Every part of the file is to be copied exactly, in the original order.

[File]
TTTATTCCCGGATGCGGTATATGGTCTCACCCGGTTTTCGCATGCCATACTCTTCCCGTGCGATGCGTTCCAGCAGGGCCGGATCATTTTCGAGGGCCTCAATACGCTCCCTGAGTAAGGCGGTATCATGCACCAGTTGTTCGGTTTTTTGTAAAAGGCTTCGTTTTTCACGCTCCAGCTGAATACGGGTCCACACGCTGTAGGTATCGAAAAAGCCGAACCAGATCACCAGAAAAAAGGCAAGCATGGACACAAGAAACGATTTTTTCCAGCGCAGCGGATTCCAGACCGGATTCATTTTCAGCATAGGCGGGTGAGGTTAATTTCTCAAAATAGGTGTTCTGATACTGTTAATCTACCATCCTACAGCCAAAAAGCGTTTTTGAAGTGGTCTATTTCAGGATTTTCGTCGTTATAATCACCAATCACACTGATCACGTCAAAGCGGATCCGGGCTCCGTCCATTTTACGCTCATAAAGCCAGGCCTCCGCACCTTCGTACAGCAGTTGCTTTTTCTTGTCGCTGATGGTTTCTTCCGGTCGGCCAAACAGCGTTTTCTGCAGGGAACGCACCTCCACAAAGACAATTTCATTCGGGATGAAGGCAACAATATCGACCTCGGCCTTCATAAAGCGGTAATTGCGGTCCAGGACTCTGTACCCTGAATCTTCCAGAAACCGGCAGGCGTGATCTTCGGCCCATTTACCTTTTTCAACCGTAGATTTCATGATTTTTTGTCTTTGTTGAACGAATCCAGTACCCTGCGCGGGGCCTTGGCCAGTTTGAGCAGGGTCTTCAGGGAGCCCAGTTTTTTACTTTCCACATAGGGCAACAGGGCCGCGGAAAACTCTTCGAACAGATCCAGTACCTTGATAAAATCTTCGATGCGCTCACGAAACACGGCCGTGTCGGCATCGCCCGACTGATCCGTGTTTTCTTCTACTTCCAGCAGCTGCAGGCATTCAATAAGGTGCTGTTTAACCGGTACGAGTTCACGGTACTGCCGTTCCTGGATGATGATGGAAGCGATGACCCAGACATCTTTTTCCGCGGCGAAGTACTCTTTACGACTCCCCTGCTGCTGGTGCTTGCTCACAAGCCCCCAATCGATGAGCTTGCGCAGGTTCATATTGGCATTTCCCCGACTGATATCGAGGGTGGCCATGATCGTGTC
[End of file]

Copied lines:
TTTATTCCCGGATGCGGTATATGGTCTCACCCGGTTTTCGCATGCCATACTCTTCCCGTGCGATGCGTTCCAGCAGGGCCGGATCATTTTCGAGGGCCTCAATACGCTCCCTGAGTAAGGCGGTATCATGCACCAGTTGTTCGGTTTTTTGTAAAAGGCTTCGTTTTTCACGCTCCAGCTGAATACGGGTCCACACGCTGTAGGTATCGAAAAAGCCGAACCAGATCACCAGAAAAAAGGCAAGCATGGACACAAGAAACGATTTTTTCCAGCGCAGCGGATTCCAGACCGGATTCATTTTCAGCATAGGCGGGTGAGGTTAATTTCTCAAAATAGGTGTTCTGATACTGTTAATCTACCATCCTACAGCCAAAAAGCGTTTTTGAAGTGGTCTATTTCAGGATTTTCGTCGTTATAATCACCAATCACACTGATCACGTCAAAGCGGATCCGGGCTCCGTCCATTTTACGCTCATAAAGCCAGGCCTCCGCACCTTCGTACAGCAGTTGCTTTTTCTTGTCGCTGATGGTTTCTTCCGGTCGGCCAAACAGCGTTTTCTGCAGGGAACGCACCTCCACAAAGACAATTTCATTCGGGATGAAGGCAACAATATCGACCTCGGCCTTCATAAAGCGGTAATTGCGGTCCAGGACTCTGTACCCTGAATCTTCCAGAAACCGGCAGGCGTGATCTTCGGCCCATTTACCTTTTTCAACCGTAGATTTCATGATTTTTTGTCTTTGTTGAACGAATCCAGTACCCTGCGCGGGGCCTTGGCCAGTTTGAGCAGGGTCTTCAGGGAGCCCAGTTTTTTACTTTCCACATAGGGCAACAGGGCCGCGGAAAACTCTTCGAACAGATCCAGTACCTTGATAAAATCTTCGATGCGCTCACGAAACACGGCCGTGTCGGCATCGCCCGACTGATCCGTGTTTTCTTCTACTTCCAGCAGCTGCAGGCATTCAATAAGGTGCTGTTTAACCGGTACGAGTTCACGGTACTGCCGTTCCTGGATGATGATGGAAGCGATGACCCAGACATCTTTTTCCGCGGCGAAGTACTCTTTACGACTCCCCTGCTGCTGGTGCTTGCTCACAAGCCCCCAATCGATGAGCTTGCGCAGGTTCATATTGGCATTTCCCCGACTGATATCGAGGGTGGCCATGATCGTGTC